Ginger Tea-infused Soba Noodle Stirfry Salad
Yes, that title is a mouthful, but it’s the most accurate thing I could think of. And clearly “accuracy” is so important in my “a little bit of this”, “a little bit of that” kind of cooking. ANYWAY, this was probably one of the best dishes I’ve created this year, so get excited. AND it’s vegan. AND if you use rice noodles instead (and are of course careful about the sauce thing), it could be vegan and gluten free… what??? And still delicious? Even good for lunch the next day? How can it be? Magic. Or tea-infused grains. Or both perhaps.
So, What you need:
- Soba noodles (or any other noodles you want to use in your asian fusion made up dish)
- 3+ tea bags (I used Lemon-ginger… which made the noodles taste more like ginger than lemon, but try whatever kind you like! Orange tea or green ginger tea would also be really tasty. Use whatever teas you don’t want to drink!)
- Lettuce and other crunchy raw veggies (for the salad base! Cabbage would work too. I used romaine and cucumbers)
- Vegetables of all kinds for stir frying (mushrooms, carrots, peppers, onions, jalapeno, celery, snap peas, broccoli etc)
- A lime (or 1/2 a lime… if you have one of those around)
- Olive Oil and/or sesame oil (sesame oil adds some flavor but isn’t necessary)
- Minced garlic
- Soy sauce and/or your favorite asian themed sauce (I used literally something named ‘stir fry sauce’… very high class. One day I’ll write about how to make a sauce… but not today)
- Sneaky optional ingredients if you have them: worcestershire sauce (used it), cilantro (didn’t have any on hand), ground ginger (just a sprinkle)
Ok, you’re ready.
Step 1: Make the Tea-Infused Noodles
Boil water like you normally would for making the noodles you’ve chosen. I selected soba noodles (made from buckwheat) because they’re delicious, quick cooking, and have a great texture. But you could certainly use another type of noodle if you liked. Heck, you could probably even use run of the mill spaghetti and make it work here. If you go with a rice noodle, this can be made gluten free friendly, which is always a bonus.
Add the tea bags to the water when it reaches a boil, and wait at least 2 minutes. You want the water to all be pretty tea-flavored. Then toss in the noodles. Leave the tea bags in while the noodles cook.
Cook these until they’re done (according to the directions) and then strain. Give them a light rinse in cold water, and set them aside. I put the soba noodles in a bowl (rinsed and strained) with the 3 steeped tea bags under them just in case more tea flavor would seep out. May not have done anything, but who knows. That’s what I thought made the most sense at the time for whatever reason.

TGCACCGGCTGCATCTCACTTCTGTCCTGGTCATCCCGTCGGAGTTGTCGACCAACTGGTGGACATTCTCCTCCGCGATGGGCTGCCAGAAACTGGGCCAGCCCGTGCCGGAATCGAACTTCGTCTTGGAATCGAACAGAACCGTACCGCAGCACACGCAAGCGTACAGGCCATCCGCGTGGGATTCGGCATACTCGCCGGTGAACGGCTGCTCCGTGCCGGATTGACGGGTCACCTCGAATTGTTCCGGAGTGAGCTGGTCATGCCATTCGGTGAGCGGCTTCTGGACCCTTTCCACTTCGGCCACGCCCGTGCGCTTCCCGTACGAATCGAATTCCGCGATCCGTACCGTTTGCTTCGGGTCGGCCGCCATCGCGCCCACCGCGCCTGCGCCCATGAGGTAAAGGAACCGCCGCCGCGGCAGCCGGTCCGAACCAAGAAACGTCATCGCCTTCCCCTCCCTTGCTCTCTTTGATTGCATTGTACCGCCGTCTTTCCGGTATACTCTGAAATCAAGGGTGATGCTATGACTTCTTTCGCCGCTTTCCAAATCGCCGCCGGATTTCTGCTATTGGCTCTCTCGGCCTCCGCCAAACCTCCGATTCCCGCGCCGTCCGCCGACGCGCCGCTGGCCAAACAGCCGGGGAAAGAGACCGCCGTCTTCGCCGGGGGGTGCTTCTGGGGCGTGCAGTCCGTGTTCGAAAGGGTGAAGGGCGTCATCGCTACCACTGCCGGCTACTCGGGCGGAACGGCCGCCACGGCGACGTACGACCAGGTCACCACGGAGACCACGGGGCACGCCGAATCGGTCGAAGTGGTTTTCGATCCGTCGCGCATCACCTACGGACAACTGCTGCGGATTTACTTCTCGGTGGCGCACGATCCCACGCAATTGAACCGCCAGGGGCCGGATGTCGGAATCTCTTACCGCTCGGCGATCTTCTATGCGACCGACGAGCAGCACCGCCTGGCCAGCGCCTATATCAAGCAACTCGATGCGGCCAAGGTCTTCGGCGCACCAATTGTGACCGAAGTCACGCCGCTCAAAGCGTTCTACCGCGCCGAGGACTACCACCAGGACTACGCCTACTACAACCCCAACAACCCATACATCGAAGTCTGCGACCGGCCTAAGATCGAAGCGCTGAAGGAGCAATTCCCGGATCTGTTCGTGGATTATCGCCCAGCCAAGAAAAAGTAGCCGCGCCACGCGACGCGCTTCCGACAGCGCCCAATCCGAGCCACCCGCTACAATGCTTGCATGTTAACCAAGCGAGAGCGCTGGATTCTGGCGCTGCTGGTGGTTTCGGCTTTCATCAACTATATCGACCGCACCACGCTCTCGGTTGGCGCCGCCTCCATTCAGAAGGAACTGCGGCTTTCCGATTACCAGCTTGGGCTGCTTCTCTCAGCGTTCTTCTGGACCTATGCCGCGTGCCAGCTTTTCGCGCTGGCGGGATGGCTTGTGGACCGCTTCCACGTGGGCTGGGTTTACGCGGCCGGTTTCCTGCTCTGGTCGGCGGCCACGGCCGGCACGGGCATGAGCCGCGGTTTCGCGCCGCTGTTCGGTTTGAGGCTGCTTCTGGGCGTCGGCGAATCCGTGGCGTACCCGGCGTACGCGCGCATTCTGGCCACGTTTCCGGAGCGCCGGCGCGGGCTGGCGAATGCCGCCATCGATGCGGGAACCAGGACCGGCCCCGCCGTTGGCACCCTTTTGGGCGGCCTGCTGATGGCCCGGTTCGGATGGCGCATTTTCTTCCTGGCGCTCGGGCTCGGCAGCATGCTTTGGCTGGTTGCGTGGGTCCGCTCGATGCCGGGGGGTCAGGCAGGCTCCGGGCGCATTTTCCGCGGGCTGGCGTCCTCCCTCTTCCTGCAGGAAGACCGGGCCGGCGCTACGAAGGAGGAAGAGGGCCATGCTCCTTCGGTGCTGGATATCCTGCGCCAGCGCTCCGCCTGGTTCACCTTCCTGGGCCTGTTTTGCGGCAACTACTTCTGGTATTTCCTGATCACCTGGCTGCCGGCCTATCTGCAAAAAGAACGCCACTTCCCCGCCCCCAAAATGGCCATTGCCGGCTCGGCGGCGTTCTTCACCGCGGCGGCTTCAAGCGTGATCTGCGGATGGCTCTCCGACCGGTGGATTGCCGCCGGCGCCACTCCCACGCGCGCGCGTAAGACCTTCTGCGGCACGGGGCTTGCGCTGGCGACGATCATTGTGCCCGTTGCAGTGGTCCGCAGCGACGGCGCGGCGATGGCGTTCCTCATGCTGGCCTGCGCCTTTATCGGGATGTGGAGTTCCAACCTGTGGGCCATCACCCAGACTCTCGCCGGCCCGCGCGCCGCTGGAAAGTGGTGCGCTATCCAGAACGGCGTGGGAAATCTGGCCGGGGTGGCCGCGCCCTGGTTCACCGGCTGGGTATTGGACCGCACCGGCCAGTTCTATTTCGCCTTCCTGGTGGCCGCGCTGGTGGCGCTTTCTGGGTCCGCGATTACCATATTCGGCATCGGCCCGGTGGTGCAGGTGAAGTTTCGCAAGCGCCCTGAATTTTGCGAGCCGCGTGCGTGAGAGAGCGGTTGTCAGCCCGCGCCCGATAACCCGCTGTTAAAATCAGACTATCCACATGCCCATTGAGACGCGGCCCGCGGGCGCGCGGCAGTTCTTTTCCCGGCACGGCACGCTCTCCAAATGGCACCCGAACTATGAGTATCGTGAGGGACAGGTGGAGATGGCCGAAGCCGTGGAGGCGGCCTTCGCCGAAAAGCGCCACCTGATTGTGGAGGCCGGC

Step 2: Chop all of the Veggies
You heard me. Get to it. Lettuce and crunchy veggie salad base? Chop and get on a plate. Stir fry veggies? Chop into bite sized bits. You know the drill. This takes awhile but is totally worth it to have a variety of veggies on your plate. No one wants 2 veggie stir fry – snore. A little bit of everything you have in the fridge or freezer is the way to go.
I also highly recommend the jalapeno. Deseeded and chopped up, 1/2 a jalapeno is perfect in this dish. The ginger noodles can be a little sweet so this is wonderful with that.
Step 3: Plate the Crunchy Veggies
And maybe the noodles too… you want to be ready when your stir fry is done. So get that chopped lettuce, and maybe cabbage or cukes ready to go.
Step 4: Stir fry the Veggies
Using a wok or your trusty cast iron (obviously what I used) you want to stir fry the veggies. You can start with medium to medium high heat, your oil, minced garlic and harder veggies like carrots and celery and perhaps onions and peppers. After these have a few minutes to get ahead in the cooking, toss in your sliced mushrooms and jalapenos. Let those stir fry up. Then toss in the softer veggies you want to steam a little, broccoli and snap peas in this case. You may want to cover these for short periods of time, just 30 or 45 seconds at a time. Due to the high heat some veggies will get a little lovely char to them, while the softer veggies should steam to a cooked yet still with a little crunch which is great for this salad.
DO NOT overcook your veggies. When in doubt, undercook. Mushy veggies on soft noodles on lettuce isn’t very appealing. When you think you have about a minute left, add your sauces & any additional spices (a splash of soy sauce, splash of worcestershire, and as much of your stir fry sauce of choice as you wish, small pinch of ground ginger or perhaps pinch of cayenne if you didn’t have the jalapeno but like it spicy) to the pan and toss everything around. Again, careful about that overcooking thing. When it’s done, pull it off of heat and plate.
Step 5: Plate
Pile the noodles on the lettuce etc. if you haven’t already (don’t go overboard, with all those veggies you don’t want too many noodles on one plate, trust me). Then scoop stir fry veggies on top. Garnish with a lime slice or two and a few sprigs of cilantro (or just squeeze the lime on and toss on a few sprinkles of chopped cilantro on top if you’re not trying to impress anyone with your presentation and just want to eat your dinner like a normal person)
Enjoy! The tea-infused noodles really add flavor to this dish, so there’s no need for extra sauce or seasoning for the lettuce etc which is great if you’re trying to watch your diet. Sauces can be cruel in regards to sugar and sodium. But tea? Tea is as low cal as it gets for flavoring and was remarkably tasty. I was pretty impressed myself. This also made a wonderful lunch the next day. I put the stir fry on the bottom, then lettuce then noodles (to keep everything from getting too soggy) and then heated it up a little and stirred it up at work. It’d also be good just cold, but was really a treat at room temp/slightly warm too. VERY filling, hearty, healthy and made my week. Try it and let me know what you think!